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Why a Tax Crusade in Zambia Worries Copper Miners

Driver of divorce.

Driver of divorce.

Photographer: Waldo Swiegers/Bloomberg

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Zambia’s government has long complained that it doesn’t derive sufficient revenue from its copper industry, Africa’s second-biggest and the world’s seventh-largest. President Edgar Lungu upped the ante in May, when he accused the local unit of Vedanta Resources Ltd. of lying about its expansion plans and cheating on taxes. A state-owed company is now moving to liquidate Vedanta’s assets. Lungu’s heavy-handed embrace of resource nationalism, which could be directed at winning reelection in 2021, has the potential to upend copper markets.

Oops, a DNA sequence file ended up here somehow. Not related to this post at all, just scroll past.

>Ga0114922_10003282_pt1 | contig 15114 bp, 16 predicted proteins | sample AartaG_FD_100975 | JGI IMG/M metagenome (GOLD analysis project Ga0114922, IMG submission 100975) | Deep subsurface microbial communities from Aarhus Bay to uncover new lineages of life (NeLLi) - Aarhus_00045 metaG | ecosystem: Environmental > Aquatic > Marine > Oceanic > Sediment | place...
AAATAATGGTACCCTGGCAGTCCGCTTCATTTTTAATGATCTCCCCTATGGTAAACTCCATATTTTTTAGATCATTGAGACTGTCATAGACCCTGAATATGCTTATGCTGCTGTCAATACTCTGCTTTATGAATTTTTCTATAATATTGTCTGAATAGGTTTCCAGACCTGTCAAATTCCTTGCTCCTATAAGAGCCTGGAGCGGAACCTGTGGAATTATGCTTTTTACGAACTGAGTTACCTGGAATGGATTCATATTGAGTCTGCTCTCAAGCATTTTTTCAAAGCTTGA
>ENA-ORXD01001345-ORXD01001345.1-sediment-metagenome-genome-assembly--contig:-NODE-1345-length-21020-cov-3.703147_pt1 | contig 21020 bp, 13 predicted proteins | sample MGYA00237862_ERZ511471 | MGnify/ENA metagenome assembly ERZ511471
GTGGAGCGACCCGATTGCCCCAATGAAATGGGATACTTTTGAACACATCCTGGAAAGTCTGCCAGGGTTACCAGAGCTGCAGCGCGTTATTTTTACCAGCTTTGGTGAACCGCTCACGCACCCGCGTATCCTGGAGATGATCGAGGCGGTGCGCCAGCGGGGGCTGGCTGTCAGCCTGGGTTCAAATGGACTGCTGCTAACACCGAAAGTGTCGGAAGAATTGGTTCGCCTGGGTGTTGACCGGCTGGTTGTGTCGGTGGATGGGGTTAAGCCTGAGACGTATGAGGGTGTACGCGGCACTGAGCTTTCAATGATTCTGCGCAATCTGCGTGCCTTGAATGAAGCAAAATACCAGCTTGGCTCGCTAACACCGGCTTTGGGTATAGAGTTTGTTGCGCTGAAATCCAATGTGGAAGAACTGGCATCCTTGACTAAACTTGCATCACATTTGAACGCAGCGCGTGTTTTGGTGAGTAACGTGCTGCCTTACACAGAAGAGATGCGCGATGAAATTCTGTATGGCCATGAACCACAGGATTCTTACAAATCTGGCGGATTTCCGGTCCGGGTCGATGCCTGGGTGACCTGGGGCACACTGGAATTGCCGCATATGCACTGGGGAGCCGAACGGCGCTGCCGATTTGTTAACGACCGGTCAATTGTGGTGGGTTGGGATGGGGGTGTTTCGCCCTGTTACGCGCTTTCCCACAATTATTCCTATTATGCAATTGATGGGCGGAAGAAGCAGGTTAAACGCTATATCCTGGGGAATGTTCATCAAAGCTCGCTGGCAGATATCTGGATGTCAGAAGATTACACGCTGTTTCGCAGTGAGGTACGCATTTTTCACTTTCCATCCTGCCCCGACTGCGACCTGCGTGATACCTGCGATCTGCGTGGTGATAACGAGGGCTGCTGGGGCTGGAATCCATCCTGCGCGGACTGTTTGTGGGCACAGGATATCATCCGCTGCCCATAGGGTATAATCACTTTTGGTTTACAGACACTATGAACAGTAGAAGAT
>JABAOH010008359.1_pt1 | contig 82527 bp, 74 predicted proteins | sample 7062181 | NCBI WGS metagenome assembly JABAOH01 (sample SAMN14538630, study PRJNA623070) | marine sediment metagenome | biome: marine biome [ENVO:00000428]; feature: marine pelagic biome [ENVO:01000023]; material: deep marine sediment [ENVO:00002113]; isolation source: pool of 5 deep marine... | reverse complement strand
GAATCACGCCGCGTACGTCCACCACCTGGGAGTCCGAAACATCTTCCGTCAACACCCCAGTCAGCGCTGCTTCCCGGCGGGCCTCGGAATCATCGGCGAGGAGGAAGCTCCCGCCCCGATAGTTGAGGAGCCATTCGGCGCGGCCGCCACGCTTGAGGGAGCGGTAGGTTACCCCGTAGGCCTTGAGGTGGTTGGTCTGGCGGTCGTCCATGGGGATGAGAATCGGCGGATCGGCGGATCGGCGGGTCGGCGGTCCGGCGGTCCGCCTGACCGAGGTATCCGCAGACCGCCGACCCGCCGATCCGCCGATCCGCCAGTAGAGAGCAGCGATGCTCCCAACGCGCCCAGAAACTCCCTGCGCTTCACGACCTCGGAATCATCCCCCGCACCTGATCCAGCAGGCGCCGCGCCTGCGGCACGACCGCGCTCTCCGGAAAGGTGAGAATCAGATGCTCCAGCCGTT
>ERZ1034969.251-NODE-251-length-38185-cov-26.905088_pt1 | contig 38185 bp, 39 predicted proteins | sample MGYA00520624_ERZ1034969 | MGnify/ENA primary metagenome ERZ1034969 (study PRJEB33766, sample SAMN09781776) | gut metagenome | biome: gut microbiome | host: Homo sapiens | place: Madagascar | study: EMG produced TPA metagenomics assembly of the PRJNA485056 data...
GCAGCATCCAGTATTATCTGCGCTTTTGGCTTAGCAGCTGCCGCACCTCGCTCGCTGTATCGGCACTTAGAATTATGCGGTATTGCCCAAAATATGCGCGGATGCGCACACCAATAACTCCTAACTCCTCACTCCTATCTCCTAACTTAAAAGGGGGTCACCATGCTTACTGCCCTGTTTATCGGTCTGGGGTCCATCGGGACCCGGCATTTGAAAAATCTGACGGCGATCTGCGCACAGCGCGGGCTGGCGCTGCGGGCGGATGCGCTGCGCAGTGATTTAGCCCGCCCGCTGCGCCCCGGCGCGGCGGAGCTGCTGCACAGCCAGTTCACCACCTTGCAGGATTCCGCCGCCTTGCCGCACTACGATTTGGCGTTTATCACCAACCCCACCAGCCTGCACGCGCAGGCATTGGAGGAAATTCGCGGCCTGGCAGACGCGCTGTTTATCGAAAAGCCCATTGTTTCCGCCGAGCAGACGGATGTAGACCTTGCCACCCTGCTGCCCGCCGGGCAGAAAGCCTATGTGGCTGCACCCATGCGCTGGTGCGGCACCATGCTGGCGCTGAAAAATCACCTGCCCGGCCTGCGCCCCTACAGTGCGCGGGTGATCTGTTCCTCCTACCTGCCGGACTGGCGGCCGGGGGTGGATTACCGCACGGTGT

There’s a fundamental disagreement over how Zambia’s copper spoils should be shared between the state and companies that mine them. Tensions have boiled to the surface whenever the government has sought to raise taxes and companies have responded with threats of shaft closures and job cuts. Vedanta’s relationship with the government has been particularly fraught since its local chief executive’s work permit was canceled in 2013. Other companies have also been targeted -- First Quantum Minerals Ltd. was presented an almost $8 billion tax bill last year, while Glencore Plc has been ordered to surrender shafts it had planned to mothball to local companies so they can continue operating.